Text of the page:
UNION leaders have hit back at the First Minister after she said that she hoped to get a resolution over a dispute over pay and cuts that could lead to a ScotRail trains shutdown during the 2021 United Nations Climate Change Conference (COP26) in Glasgow.
RMT union bosses say they will ballot more than 2,000 members – including conductors, ticket inspectors and drivers – on whether they would support strike action. Engineers in the Unite union started industrial action last Friday.
It comes after six months of dispute between ScotRail and staff unions over pay and conditions, which has severely disrupted services on a Sunday, forcing many to be cancelled.
But the escalation by the RMT would see drivers, conductors and ticket inspectors walk out for the first time.
ScotRail’s four unions have rejected a 2.2 per cent increase tied to efficiency savings.
On eve of crucial talks to avert COP26 ScotRail strike action, Nicola Sturgeon said: “I hope we can get the dispute resolved and I hope we can get that resolved ahead of COP, but not just for the reasons of COP but for the reason that we don’t want disruption in our railways on Sunday or any other day of the week.”
She added: “I know parties are keen to continue talks, and get back round the table and I would strongly encourage both sides in this dispute to get round the table and find a resolution that is in the interest of those who work in our railways.
“They work hard at all times, but have worked particularly hard to keep the country moving during the pandemic, but fundamentally it is in the interests of the travelling public as well.”
After she spoke out, the RMT hit back saying: “It is entirely within her remit to ensure that ScotRail resolve this dispute and, as ever, the RMT remain available to negotiated a settlement”.
Strike action could affect travel during the global COP26 climate conference in Glasgow, with the RMT confirming it would schedule action during the conference if its members vote yes.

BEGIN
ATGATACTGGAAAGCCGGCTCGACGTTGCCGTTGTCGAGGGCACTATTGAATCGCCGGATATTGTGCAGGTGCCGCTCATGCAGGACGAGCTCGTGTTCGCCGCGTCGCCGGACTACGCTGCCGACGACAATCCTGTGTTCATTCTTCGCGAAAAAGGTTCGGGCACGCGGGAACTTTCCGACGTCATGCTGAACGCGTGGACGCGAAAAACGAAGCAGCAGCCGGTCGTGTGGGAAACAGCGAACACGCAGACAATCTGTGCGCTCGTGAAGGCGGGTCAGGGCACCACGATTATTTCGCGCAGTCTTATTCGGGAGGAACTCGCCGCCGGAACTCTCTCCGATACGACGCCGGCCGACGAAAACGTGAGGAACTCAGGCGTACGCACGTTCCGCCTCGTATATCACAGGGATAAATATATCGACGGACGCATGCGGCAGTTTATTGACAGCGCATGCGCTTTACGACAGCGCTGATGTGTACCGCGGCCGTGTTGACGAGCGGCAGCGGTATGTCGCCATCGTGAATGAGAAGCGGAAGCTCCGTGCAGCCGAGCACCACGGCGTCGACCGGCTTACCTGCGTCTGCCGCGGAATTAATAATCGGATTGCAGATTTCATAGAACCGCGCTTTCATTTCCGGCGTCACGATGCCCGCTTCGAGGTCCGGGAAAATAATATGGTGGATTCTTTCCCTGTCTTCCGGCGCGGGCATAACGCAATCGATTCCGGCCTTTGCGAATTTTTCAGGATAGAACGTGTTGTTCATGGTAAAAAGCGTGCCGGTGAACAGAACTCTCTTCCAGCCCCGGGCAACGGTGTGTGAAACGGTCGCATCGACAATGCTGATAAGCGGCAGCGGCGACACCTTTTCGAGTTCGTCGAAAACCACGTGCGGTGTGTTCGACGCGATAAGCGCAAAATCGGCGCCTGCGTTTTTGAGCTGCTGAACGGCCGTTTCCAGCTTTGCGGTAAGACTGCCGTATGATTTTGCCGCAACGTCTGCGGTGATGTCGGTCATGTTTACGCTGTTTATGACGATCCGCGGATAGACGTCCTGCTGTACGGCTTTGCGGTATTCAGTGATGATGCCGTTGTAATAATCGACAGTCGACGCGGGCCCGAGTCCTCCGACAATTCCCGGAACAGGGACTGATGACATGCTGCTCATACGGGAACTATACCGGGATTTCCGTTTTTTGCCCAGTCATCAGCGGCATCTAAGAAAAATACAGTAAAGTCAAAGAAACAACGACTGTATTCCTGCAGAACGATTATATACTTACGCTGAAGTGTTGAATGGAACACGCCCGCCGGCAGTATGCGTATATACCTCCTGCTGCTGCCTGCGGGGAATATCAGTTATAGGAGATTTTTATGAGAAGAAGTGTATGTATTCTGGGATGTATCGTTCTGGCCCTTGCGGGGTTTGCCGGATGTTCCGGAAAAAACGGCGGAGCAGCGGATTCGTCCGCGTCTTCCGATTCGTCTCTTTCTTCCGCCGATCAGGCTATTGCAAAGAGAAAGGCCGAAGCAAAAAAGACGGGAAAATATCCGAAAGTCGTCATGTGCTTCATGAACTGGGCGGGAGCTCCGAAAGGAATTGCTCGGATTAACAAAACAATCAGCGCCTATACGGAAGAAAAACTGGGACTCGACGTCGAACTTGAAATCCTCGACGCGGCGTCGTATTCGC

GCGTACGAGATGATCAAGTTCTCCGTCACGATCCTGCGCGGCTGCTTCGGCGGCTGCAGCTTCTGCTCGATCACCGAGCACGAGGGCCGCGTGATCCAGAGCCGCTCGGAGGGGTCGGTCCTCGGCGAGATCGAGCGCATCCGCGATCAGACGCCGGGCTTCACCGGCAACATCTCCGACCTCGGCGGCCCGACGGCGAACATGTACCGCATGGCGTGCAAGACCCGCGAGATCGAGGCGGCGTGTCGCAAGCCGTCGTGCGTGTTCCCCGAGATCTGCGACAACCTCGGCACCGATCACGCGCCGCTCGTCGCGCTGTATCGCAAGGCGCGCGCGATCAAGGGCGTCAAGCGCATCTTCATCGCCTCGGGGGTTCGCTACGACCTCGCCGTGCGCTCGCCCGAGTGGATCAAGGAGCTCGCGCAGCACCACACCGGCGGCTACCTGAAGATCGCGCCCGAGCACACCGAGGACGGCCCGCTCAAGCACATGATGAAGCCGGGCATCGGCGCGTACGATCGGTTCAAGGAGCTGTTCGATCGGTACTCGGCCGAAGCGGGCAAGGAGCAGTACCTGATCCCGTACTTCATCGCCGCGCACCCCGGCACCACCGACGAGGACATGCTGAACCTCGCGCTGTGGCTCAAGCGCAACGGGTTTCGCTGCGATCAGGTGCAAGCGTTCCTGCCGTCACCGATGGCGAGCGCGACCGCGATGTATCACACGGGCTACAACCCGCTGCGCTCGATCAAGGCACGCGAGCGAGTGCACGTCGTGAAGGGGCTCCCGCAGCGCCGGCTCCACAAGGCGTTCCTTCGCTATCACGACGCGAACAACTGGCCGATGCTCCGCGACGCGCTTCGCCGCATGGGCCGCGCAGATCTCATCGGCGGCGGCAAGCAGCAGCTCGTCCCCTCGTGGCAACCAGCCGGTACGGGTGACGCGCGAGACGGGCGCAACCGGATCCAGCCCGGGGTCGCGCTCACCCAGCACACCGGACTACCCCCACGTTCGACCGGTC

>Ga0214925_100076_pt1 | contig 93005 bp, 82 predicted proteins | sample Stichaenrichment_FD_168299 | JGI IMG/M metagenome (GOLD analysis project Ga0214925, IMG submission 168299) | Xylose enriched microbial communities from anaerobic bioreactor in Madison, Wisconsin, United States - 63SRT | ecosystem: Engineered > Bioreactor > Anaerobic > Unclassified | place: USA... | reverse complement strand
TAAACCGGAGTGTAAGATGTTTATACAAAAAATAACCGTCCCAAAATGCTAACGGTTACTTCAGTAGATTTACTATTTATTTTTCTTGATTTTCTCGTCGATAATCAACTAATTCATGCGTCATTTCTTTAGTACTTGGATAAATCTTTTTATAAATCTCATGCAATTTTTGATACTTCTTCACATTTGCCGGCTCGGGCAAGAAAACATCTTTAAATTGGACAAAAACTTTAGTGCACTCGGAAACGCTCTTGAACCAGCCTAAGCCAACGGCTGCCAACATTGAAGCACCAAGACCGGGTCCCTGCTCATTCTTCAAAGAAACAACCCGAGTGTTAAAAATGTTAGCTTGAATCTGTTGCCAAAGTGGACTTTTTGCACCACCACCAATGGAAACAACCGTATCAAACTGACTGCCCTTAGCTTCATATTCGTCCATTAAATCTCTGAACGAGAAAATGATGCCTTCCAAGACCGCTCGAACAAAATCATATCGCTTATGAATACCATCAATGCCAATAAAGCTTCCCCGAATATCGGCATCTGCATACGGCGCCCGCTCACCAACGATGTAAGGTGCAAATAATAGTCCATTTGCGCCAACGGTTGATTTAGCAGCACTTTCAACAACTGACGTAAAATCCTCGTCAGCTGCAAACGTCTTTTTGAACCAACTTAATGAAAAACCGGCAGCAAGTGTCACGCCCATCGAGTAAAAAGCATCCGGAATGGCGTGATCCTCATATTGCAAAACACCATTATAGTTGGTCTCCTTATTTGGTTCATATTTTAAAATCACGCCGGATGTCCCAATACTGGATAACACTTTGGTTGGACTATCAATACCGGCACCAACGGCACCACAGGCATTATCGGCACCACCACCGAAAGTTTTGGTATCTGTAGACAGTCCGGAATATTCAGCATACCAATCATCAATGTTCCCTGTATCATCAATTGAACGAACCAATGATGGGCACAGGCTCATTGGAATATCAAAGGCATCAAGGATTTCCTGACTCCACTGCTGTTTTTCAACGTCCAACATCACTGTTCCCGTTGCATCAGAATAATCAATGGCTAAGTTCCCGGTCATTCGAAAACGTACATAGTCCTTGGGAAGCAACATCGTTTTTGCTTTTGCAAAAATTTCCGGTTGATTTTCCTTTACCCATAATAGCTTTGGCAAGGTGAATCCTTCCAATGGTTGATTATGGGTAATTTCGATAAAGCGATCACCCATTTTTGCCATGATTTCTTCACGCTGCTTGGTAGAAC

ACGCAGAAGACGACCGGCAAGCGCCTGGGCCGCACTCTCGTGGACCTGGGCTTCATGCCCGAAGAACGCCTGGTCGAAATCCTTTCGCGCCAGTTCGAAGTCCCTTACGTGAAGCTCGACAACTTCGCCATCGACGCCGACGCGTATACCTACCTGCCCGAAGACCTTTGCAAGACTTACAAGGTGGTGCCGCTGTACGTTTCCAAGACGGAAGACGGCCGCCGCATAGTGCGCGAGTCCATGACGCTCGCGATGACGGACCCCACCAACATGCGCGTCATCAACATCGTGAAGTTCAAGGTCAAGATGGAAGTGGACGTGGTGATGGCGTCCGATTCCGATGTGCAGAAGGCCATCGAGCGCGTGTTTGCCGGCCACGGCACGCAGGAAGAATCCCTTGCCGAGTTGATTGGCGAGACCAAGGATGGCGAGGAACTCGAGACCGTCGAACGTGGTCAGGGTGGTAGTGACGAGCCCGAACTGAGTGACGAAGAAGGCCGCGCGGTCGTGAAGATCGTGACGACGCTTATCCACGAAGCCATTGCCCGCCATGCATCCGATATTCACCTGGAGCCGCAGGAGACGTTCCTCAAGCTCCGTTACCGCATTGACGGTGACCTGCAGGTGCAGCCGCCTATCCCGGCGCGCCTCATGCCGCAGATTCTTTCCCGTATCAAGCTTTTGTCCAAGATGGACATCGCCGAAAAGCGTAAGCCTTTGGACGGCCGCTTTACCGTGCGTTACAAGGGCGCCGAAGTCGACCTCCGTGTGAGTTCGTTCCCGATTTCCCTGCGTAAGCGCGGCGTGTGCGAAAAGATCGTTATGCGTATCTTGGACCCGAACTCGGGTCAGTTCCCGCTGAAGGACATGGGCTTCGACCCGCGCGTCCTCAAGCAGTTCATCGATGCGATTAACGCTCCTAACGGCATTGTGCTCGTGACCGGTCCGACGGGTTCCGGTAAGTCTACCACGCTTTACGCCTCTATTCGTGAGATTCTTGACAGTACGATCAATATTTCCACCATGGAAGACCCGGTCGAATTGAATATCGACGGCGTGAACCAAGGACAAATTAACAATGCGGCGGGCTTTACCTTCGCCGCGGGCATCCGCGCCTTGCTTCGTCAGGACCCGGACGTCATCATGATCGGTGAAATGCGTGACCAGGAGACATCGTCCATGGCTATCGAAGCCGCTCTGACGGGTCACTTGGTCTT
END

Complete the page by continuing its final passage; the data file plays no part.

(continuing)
RMT said that it wanted the First Minister to intervene to ensure a rail ticket office closure plan is shelved and that rail key workers get a decent wage.
The union said that last weel ScotRail bosses sought to link a pay offer with a reduction in ticket office opening hours, a move rejected by the trade unions.
RMT says when ticket office hours are reduced the offices eventually close.
They say that cutting the service provided by ticket offices means passengers have less advice on the best fares, accessibility is reduced and the risk of crime and anti-social behaviour increases.
It said the threat to ticket offices follows ScotRail’s plans to cut the railway timetable, which has led to widespread criticism and opposition.
The train operator, currently run by Dutch state transport firm Abellio plans to cut 300 services a day from its pre-pandemic levels to save £40m a year.
The changes from next May mean some 2,100 weekday trains running compared to 2,400 before the Covid crisis.
RMT general secretary Mick Lynch said: “First we have cuts to the railway timetable, now we have cuts to railway ticket offices, all in the month that COP26 is due to start.
“Everyone knows that public transport is green transport so the recent management of our railways under the SNP and Green government is increasingly becoming a national embarrassment.
“To make matters worse ScotRail bosses are telling rail workers they can only avoid a real terms pay cut if ticket offices are cut. Well, we reject that and we stand with passengers to protect their services and we stand with rail workers to protect their pay.
“As COP26 approaches we are saying cut carbon emissions, not public transport. The First Minister must now get a grip of this situation by ruling out cuts to rail services and ticket offices and insist on a decent pay rise for railway workers.”
Then transport secretary Michael Matheson announced earlier this year that ScotRail will come under direct state control from March 2022 having stripped Abellio of responsibility for running Scotland’s rail services.
He said it will be run through an arms-length company controlled by the Scottish Government declaring that the current system of franchising “is no longer fit for purpose”.
Mr Matheson said the move will come through “operator of last resort arrangements” after he decided it was not the right time to seek a franchise procurement competition to run Scotland’s railways after Dutch state owned railway company Abellio ends its control.
At the end of 2019, ministers announced it had stripped Abellio of the franchise three years early in the wake of continuing outcry over service failings and rising costs to the taxpayer.
It came after a 2018 winter timetable with the introduction of high-speed trains and new class 385 electric trains ushered in months of cancellations and disruption to services with much of it put down to staff shortages partly due to training to deal with the new trains and timetable.
It has not be said how long the ‘operator of last resort” arrangements would be in place for.